Plato thought that it was democracy which lead to tyranny in the classical Greek sense; when the mob grew strong enough to oppose all previous concentrations of power, an ambitious leader would take up the cause of the mob and use them to crush the existing institutions and establish their own unrestricted rule. While the connection with democracy is not so straightforward as Plato suggests, there is an important element of truth in this. A tyrant in the classical Greek sense certainly did tap into new sources of power and use them to crush existing institutions, rather than simply making deals with existing institutions and thus facing the constant danger that the established powers would decide to back out of the alliances.
One of the reasons for the remarkable performance of the French army during Napoleon's wars was Napoleon's method of replacing losses in the officer corps. Enlisted soldiers who displayed conspicuous bravery would be promoted to officer rank. It was possible for any old commoner who joined the army to rise to any rank by such promotions. Most of Napoleon's enemies had policies of recruiting only aristocrats as military officers, with rank in the army heavily influenced by aristocratic rank.
There were disadvantages to Napoleon's system; aristocrats tended to be better educated, and those who served in the military generally would have had some training in military science. However, Napoleon's system had much more important advantages.
First, it contributed greatly to the morale of the French soldiers. Since their officers were generally conspicuously brave (or else they wouldn't have been promoted to become officers), the officers set a strong example for the troops. They also understood the troops better, having come from among them. The possibility of becoming an officer encouraged both loyalty generally, since it increased the potential rewards of military service, and courageous effort, since that was the way to gain those potential rewards.
Second, it meant that Napoleon had no trouble replacing losses in the officer corps (or at least no more difficulty than he had in replacing the common soldiers). Such losses were by no means infrequent, and Napoleon's enemies seem to have been put at a great disadvantage in replacing losses by the fact that they recruited officers only from the aristocracy, and the most martially inclined aristocrats were already in the army, so they had to recruit less promising candidates and in some cases simply get by with fewer officers when they raised new forces after heavy losses against Napoleon.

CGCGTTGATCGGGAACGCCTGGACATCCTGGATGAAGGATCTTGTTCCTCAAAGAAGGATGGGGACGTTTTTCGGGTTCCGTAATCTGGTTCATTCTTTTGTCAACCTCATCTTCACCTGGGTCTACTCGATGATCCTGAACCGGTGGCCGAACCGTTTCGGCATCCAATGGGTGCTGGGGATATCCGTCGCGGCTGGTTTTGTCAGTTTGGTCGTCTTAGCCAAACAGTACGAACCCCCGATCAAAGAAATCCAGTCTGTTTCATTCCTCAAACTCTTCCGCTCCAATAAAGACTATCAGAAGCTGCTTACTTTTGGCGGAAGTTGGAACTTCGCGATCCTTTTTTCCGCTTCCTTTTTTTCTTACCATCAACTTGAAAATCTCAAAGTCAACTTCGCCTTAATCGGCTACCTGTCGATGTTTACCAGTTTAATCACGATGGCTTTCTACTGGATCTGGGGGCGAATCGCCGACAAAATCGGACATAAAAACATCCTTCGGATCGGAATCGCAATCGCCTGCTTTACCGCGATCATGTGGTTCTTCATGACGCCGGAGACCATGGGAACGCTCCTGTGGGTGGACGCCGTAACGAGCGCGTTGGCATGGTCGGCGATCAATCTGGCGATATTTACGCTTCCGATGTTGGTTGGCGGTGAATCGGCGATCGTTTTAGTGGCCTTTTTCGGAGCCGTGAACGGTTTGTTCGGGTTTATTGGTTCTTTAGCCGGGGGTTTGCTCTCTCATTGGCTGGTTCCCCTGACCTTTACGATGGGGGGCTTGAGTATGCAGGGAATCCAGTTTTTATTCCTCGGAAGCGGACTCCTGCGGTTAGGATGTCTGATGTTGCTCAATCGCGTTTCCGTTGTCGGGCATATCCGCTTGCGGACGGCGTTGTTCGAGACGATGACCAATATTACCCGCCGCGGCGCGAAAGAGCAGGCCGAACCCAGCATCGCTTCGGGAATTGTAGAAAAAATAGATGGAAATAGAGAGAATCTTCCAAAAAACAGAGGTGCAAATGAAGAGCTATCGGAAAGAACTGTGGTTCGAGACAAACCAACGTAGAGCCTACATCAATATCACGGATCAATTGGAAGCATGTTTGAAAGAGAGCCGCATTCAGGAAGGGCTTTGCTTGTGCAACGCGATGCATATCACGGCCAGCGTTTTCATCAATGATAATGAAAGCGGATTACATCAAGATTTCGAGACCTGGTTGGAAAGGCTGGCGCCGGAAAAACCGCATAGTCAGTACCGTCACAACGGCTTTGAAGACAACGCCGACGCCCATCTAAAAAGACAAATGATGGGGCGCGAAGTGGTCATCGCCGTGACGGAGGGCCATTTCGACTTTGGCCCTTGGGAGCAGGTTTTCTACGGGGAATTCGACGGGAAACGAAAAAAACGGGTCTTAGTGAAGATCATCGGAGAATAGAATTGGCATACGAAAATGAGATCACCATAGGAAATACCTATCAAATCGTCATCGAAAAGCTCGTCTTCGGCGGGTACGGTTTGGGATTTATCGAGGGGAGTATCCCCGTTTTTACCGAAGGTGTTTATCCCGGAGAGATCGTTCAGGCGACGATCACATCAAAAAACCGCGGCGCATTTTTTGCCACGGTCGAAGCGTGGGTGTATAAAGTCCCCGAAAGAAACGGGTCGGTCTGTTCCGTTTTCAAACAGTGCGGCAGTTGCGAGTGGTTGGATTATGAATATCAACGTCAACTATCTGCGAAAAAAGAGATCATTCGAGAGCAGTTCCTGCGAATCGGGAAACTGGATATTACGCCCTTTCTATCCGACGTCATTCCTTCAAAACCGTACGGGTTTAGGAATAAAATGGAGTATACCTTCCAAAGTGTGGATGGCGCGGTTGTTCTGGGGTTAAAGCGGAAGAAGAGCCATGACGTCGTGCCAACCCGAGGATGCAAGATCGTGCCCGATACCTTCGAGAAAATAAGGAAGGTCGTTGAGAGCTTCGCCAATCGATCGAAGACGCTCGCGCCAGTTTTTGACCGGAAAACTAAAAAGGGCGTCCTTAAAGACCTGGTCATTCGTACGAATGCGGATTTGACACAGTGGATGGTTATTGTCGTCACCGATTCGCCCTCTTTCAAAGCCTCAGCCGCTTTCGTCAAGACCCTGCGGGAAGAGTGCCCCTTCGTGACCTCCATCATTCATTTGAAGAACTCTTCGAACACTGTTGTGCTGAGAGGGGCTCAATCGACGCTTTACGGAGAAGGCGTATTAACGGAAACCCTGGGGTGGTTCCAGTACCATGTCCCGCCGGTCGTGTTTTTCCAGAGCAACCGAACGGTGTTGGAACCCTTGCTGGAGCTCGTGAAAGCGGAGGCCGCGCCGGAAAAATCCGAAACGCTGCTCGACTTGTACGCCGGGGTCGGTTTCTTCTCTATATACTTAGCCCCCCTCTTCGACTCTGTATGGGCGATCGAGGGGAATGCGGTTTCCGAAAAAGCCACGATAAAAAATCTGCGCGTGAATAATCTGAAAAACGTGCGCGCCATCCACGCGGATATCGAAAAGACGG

Still, quite possibly the most important value of the policy for Napoleon is that it meant his officers tended not to be connected to existing institutions of power, and so were less likely to be troubled by divided loyalties. This also had the disadvantage of making existing institutions of power more hostile to him, since he was further excluding them from power, but the French revolution had already greatly weakened such institutions, and Napoleon preferred to continue that process in order to further concentrate power in his own hands. Probably the most successful tyrant in history, Augustus, preferred to employ freed slaves in many top-level administrative positions despite his own patrician background, with similar benefits.
What relevance does this have for the modern world? Well, relying on alliances with institutions of power makes a tyrant weaker. So tyrants who depend on foreign support, to take one example, are predictably weaker than those who do not. Thus, even if a dictator can sometimes produce greater political stability, it's generally a bad idea for outsiders to support a dictator with such a goal in mind; by doing so, they reduce the chances that the one they support will turn out to be one of the successful ones, and so that they really will provide stability. Sadly, U.S. foreign policy does not ever seem to have noticed this, despite providing plenty of empirical evidence for the thesis in the record of its failures. Given the length this blog post has already reached, I will leave other lessons as an exercise for the reader.